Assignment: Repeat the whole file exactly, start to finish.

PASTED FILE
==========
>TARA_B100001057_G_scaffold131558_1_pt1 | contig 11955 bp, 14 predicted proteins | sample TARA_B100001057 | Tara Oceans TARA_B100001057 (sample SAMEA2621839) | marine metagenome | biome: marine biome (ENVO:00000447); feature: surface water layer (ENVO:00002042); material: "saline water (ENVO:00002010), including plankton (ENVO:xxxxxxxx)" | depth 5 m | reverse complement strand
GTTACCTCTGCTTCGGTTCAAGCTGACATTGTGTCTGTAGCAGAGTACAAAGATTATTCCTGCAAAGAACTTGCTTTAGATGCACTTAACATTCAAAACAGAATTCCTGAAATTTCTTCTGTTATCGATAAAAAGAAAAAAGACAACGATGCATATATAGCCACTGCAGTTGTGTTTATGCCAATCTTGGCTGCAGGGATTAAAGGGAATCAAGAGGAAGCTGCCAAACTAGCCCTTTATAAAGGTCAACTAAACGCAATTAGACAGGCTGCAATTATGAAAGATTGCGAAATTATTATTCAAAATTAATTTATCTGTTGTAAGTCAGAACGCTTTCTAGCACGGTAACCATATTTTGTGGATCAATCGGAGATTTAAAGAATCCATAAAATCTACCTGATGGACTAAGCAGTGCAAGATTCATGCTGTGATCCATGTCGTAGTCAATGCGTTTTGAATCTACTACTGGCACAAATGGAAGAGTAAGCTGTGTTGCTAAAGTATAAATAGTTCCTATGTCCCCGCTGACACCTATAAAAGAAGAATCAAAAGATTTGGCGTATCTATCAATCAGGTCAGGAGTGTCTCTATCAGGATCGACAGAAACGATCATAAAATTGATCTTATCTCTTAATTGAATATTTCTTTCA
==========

>TARA_B100001057_G_scaffold131558_1_pt1 | contig 11955 bp, 14 predicted proteins | sample TARA_B100001057 | Tara Oceans TARA_B100001057 (sample SAMEA2621839) | marine metagenome | biome: marine biome (ENVO:00000447); feature: surface water layer (ENVO:00002042); material: "saline water (ENVO:00002010), including plankton (ENVO:xxxxxxxx)" | depth 5 m | reverse complement strand
GTTACCTCTGCTTCGGTTCAAGCTGACATTGTGTCTGTAGCAGAGTACAAAGATTATTCCTGCAAAGAACTTGCTTTAGATGCACTTAACATTCAAAACAGAATTCCTGAAATTTCTTCTGTTATCGATAAAAAGAAAAAAGACAACGATGCATATATAGCCACTGCAGTTGTGTTTATGCCAATCTTGGCTGCAGGGATTAAAGGGAATCAAGAGGAAGCTGCCAAACTAGCCCTTTATAAAGGTCAACTAAACGCAATTAGACAGGCTGCAATTATGAAAGATTGCGAAATTATTATTCAAAATTAATTTATCTGTTGTAAGTCAGAACGCTTTCTAGCACGGTAACCATATTTTGTGGATCAATCGGAGATTTAAAGAATCCATAAAATCTACCTGATGGACTAAGCAGTGCAAGATTCATGCTGTGATCCATGTCGTAGTCAATGCGTTTTGAATCTACTACTGGCACAAATGGAAGAGTAAGCTGTGTTGCTAAAGTATAAATAGTTCCTATGTCCCCGCTGACACCTATAAAAGAAGAATCAAAAGATTTGGCGTATCTATCAATCAGGTCAGGAGTGTCTCTATCAGGATCGACAGAAACGATCATAAAATTGATCTTATCTCTTAATTGAATATTTCTTTCA